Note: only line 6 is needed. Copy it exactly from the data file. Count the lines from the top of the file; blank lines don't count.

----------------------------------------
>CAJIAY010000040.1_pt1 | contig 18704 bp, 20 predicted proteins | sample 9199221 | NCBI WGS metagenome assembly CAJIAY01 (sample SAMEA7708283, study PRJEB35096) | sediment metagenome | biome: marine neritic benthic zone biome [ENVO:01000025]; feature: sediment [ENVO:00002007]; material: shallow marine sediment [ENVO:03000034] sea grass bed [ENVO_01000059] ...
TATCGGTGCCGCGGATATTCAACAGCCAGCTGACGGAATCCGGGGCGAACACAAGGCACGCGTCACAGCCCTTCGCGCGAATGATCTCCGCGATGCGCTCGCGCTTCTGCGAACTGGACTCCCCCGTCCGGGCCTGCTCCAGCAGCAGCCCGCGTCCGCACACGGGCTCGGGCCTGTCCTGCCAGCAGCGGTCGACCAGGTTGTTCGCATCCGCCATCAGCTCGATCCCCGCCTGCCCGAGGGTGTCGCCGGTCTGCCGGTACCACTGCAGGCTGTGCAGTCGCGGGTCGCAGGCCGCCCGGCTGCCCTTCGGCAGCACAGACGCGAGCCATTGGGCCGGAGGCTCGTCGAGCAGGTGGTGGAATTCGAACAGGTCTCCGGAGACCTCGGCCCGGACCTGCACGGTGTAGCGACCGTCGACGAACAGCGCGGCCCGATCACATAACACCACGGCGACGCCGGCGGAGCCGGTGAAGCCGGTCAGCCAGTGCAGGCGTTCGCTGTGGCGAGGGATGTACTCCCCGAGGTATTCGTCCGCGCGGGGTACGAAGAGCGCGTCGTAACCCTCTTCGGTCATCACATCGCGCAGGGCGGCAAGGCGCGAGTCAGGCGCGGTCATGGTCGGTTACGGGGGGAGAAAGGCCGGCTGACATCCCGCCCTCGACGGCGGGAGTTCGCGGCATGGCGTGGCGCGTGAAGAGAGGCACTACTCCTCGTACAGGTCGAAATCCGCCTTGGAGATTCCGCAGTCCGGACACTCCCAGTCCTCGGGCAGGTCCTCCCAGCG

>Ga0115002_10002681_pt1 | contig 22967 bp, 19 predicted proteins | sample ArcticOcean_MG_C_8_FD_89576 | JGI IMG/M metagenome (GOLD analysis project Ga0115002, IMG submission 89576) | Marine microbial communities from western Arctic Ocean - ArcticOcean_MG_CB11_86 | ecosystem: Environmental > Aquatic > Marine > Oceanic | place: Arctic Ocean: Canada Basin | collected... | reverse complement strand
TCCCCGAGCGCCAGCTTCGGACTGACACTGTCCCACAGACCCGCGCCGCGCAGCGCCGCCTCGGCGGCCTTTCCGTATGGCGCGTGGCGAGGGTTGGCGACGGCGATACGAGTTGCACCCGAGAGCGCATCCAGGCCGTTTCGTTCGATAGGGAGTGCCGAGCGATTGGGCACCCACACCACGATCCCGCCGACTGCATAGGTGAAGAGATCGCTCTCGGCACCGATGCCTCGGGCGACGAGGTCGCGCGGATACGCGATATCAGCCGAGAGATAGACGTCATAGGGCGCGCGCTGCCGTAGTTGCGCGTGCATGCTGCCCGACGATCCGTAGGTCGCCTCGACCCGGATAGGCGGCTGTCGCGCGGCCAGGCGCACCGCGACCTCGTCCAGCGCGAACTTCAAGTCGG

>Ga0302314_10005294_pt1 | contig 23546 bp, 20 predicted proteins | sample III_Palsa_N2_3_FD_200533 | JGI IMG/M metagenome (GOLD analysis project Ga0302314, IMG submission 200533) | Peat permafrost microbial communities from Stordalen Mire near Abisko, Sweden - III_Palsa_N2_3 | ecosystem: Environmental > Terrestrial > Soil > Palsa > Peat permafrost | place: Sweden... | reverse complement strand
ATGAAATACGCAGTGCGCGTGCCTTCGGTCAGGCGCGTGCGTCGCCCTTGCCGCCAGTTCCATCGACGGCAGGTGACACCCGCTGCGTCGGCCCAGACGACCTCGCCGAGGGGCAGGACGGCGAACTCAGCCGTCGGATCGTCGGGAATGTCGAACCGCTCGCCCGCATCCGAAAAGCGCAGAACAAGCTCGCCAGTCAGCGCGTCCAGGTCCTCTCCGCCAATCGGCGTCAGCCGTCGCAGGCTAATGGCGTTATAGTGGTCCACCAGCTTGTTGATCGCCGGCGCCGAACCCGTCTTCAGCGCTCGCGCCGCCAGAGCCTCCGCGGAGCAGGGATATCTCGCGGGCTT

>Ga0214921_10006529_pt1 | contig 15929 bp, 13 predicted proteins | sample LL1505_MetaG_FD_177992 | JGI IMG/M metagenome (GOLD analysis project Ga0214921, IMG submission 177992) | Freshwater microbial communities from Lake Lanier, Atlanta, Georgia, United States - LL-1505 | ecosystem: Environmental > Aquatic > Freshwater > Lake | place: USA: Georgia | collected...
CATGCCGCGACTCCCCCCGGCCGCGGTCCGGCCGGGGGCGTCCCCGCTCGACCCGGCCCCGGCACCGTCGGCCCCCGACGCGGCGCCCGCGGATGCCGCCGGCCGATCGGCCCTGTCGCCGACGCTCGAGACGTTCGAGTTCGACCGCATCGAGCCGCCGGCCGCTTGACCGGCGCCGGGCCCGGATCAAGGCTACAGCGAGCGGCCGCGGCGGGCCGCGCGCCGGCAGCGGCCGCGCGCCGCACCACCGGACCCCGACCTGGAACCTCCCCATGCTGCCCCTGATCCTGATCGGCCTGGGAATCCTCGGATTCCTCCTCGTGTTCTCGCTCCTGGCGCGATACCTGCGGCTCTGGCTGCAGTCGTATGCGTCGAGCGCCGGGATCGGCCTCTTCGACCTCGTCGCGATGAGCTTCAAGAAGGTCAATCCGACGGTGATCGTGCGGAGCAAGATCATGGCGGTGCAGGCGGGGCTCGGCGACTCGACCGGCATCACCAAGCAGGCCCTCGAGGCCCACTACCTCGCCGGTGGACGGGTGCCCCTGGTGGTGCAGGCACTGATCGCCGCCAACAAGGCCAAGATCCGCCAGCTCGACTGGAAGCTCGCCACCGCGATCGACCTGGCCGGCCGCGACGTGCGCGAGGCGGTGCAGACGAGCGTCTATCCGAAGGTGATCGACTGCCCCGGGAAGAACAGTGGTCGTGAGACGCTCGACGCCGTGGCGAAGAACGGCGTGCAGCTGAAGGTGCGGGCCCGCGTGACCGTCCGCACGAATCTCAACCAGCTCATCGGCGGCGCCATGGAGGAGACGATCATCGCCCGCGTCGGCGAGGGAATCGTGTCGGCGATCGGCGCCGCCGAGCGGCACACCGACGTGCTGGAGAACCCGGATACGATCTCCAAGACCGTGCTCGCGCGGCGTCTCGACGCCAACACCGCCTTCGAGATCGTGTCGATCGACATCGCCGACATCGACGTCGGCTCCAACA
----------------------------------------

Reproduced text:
ATGAAATACGCAGTGCGCGTGCCTTCGGTCAGGCGCGTGCGTCGCCCTTGCCGCCAGTTCCATCGACGGCAGGTGACACCCGCTGCGTCGGCCCAGACGACCTCGCCGAGGGGCAGGACGGCGAACTCAGCCGTCGGATCGTCGGGAATGTCGAACCGCTCGCCCGCATCCGAAAAGCGCAGAACAAGCTCGCCAGTCAGCGCGTCCAGGTCCTCTCCGCCAATCGGCGTCAGCCGTCGCAGGCTAATGGCGTTATAGTGGTCCACCAGCTTGTTGATCGCCGGCGCCGAACCCGTCTTCAGCGCTCGCGCCGCCAGAGCCTCCGCGGAGCAGGGATATCTCGCGGGCTT